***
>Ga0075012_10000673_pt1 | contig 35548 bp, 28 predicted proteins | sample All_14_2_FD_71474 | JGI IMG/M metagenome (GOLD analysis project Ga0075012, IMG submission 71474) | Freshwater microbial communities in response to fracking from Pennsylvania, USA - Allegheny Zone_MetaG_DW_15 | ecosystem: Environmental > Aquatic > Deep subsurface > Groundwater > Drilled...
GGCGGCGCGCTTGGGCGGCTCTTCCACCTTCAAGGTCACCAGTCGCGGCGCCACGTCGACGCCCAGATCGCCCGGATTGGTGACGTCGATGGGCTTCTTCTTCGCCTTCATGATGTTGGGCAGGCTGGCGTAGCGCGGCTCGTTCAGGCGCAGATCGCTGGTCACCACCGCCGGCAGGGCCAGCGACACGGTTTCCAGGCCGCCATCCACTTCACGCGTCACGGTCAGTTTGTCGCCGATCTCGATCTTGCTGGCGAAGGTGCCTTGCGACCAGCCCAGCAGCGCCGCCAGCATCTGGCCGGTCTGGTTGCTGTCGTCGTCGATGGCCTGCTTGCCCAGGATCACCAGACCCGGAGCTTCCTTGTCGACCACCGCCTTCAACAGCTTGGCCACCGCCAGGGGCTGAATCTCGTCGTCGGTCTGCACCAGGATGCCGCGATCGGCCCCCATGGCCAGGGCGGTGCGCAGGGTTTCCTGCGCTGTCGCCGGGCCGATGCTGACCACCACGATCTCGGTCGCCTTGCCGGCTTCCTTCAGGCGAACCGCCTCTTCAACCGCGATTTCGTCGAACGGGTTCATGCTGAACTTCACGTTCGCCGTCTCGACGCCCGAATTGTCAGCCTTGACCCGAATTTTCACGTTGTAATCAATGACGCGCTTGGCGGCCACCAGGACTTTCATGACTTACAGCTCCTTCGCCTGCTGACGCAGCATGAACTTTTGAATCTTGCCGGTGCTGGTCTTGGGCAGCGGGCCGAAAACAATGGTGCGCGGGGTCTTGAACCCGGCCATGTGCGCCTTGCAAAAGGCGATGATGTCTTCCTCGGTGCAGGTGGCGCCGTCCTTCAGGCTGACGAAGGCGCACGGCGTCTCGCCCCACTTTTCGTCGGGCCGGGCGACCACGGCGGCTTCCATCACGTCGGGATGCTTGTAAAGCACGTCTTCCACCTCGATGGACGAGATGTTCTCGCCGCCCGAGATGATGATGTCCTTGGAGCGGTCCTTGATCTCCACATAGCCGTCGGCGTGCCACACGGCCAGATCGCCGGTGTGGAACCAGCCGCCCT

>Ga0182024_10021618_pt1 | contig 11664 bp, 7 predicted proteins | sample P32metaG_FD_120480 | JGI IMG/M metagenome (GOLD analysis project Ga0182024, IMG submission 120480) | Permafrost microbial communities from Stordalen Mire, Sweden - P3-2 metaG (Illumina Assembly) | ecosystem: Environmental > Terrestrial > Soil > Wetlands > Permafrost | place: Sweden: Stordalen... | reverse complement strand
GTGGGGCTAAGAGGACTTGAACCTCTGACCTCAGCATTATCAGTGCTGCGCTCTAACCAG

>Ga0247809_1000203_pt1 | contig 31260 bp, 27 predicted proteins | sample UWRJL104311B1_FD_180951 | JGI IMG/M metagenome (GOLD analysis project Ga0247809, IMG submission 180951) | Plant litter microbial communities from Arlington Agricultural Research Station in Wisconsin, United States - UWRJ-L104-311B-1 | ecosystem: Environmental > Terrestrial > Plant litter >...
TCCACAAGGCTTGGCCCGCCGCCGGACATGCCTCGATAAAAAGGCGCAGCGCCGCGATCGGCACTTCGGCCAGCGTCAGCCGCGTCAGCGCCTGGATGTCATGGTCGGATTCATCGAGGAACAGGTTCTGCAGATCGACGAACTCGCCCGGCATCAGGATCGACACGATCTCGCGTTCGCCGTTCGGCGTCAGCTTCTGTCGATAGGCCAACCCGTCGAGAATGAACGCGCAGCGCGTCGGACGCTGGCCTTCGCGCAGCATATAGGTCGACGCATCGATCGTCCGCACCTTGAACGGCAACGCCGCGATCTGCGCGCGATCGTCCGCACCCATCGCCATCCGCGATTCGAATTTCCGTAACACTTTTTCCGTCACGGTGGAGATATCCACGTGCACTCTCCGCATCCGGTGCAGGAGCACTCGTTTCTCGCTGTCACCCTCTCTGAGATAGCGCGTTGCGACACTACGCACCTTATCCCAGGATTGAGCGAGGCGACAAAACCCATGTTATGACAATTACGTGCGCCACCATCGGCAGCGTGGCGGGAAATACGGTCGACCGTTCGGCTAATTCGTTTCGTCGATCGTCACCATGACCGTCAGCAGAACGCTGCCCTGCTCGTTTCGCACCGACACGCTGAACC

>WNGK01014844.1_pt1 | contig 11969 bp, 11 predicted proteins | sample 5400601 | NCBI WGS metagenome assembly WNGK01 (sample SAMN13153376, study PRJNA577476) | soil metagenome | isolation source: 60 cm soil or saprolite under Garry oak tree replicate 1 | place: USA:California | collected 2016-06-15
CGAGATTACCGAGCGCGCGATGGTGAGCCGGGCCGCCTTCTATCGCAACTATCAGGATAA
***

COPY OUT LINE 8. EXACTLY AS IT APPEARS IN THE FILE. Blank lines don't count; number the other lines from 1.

CGAGATTACCGAGCGCGCGATGGTGAGCCGGGCCGCCTTCTATCGCAACTATCAGGATAA